Powered industrial trucks

Material handling is a significant safety concern. During the movement of products and materials, there are numerous opportunities for personal injury and property damage if proper procedures and caution are not used. This applies to all powered industrial trucks, including forklifts, tractors, platform lift trucks, motorized hand trucks, and other specialized industrial trucks powered by electric motors or internal combustion engines. The information in this document and additional applicable OSHA standards found in 29 CFR 1910.178 should be used to understand your responsibilities under the OSHA Powered Industrial Truck Standard.


Identify the person who will be responsible for developing, implementing, and administering the forklift safety program. This person will review the forklift safety program annually and make recommendations for revisions if necessary and should ensure that all employees who operate or work near forklifts are properly trained.

Pre-qualifications for powered industrial truck operators

All employees who will operate powered industrial trucks (PIT) should meet the following basic requirements prior to starting initial or annual training:

  • Have no adverse vision problems that cannot be corrected by glasses or contacts.
  • Have no adverse hearing loss that cannot be corrected with hearing aids.
  • Have no physical impairments that would impair safe operation of the PIT.
  • Is not taking any medication that affects perception, vision or physical abilities.


Forklifts – Forklifts should be inspected daily, prior to use, by the authorized operator. If any deficiencies are found the operator should tag out the forklift with a “do not operate” tag and the Forklift not used until the deficiency has been corrected.

Trucks/trailers – All trucks and trailers should be inspected before loading. If any deficiencies are found the truck/trailer should not be loaded until the deficiency has been corrected.

Trailer restraint (dock locks, levelers, wheel chocks) – All safety devices designed to prevent trailer movement should be inspected prior to loading operations to ensure they are properly connected/positioned and working properly.


An experienced operator, selected by the employer, should conduct training for PIT operators. All training and evaluation should be completed before an operator is permitted to use a PIT without continual and close supervision.

Trainees may operate a powered industrial truck only:

  • Under the direct supervision of persons, selected by the employer, who have the knowledge, training, and experience to train operators and evaluate their competence; and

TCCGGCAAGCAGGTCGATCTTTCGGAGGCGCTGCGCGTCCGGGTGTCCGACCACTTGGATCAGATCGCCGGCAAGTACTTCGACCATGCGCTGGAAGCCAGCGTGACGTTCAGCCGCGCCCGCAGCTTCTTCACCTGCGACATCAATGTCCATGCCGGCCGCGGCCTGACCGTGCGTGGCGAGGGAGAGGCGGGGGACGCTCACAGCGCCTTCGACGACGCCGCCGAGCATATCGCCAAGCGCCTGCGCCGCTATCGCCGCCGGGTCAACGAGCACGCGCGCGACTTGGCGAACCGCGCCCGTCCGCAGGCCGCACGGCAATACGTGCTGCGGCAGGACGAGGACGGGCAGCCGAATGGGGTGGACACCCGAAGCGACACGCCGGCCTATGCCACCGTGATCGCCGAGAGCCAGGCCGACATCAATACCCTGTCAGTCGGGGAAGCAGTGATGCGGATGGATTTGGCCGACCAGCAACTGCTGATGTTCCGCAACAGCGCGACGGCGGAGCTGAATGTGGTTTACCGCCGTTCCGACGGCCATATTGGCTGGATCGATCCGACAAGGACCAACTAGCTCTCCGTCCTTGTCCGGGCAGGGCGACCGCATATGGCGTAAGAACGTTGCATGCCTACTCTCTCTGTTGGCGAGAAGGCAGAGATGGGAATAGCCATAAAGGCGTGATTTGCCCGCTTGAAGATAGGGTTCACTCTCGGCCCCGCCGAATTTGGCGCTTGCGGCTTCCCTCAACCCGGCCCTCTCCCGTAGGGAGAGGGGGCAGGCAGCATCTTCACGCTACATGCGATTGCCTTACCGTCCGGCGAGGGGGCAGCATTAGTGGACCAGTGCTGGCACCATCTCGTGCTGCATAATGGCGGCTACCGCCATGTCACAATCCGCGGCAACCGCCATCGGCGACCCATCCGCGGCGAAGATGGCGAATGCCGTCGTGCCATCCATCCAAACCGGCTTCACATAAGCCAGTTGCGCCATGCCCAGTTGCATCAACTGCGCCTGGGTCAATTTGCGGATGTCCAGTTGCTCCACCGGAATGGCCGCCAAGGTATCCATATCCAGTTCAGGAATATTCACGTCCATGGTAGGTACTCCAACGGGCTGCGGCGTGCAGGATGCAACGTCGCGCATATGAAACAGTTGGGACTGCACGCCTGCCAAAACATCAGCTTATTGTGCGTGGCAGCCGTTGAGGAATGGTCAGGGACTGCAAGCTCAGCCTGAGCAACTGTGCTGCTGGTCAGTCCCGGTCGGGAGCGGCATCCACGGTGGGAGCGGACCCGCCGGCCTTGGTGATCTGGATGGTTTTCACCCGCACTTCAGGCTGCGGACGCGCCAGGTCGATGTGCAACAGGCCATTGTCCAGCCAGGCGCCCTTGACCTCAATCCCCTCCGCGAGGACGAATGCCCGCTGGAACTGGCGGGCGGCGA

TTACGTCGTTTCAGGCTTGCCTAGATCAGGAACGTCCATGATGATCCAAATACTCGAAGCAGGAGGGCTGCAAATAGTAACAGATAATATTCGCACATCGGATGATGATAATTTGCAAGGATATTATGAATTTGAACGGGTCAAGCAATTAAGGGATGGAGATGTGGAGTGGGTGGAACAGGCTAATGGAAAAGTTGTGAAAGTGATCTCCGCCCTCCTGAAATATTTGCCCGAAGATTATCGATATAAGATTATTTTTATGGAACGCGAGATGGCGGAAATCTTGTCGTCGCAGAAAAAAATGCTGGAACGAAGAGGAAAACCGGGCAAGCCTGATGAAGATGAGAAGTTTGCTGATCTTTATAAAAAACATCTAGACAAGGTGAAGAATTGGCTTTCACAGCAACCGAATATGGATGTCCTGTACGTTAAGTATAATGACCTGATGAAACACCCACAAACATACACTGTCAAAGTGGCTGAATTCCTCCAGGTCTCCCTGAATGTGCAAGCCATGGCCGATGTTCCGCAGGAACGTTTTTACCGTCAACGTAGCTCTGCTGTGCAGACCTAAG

• Where such operation does not endanger the trainee or other employees.

Training consists of a combination of formal instruction, practical training (demonstrations performed by the trainer and practical exercises performed by the trainee), and evaluation of the operator’s performance in the workplace.

Initial training

As specified in the OSHA standard, PIT operators should receive initial training in the following truck-related and workplace-related topics:

Truck-related topics:

  • Operating instructions, warnings, and precautions for the type of truck the operator will be authorized to operate
  • Differences between the truck and automobiles
  • Truck controls and instrumentation
  • Engine or motor operation
  • Steering and maneuvering
  • Visibility (including restrictions due to loading)
  • Fork and attachment adaptation, operation, and use limitations
  • Vehicle capacity
  • Vehicle stability
  • Vehicle inspection and maintenance that the operator will be required to perform
  • Refueling and/or charging and recharging of batteries
  • Operating limitations
  • Operating instructions, warnings, or precautions listed in the operator’s manual for the types of vehicle that the employee is being trained to operate

Workplace-related topics:

  • Surface conditions where the vehicle will be operated
  • Composition of loads to be carried and load stability
  • Load manipulation, stacking, and unstacking
  • Pedestrian traffic in areas where the vehicle will be operated
  • Narrow aisles and other restricted places where the vehicle will be operated
  • Hazardous (classified) locations where the vehicle will be operated
  • Ramps and other sloped surfaces that would affect the vehicles’ stability
  • Closed environments and other areas where insufficient ventilation or poor vehicle maintenance could cause a buildup of carbon monoxide or diesel exhaust
  • Other unique or potentially hazardous environmental conditions in the workplace that could affect safe operation

Refresher training and evaluation

Refresher training, including an evaluation of the effectiveness of that training, should be conducted every three years to ensure that the operator has the knowledge and skills needed to operate the powered industrial truck safely.

Refresher training in relevant topics should be provided to the operator in the following situations:

  • The operator has been observed operating the vehicle in an unsafe manner.
  • The operator has been involved in an accident or near-miss incident.
  • The operator has received an evaluation that reveals that the operator is not operating the truck safely.
  • The operator is assigned to drive a different type of truck.
  • A condition in the workplace changes in a manner that could affect safe operation of the truck.

Safe operating procedures

The following procedures should be considered to minimize the potential for incidents. Additional requirements can be found in the OSHA Powered Industrial Truck standard 29 CFR 1910.178.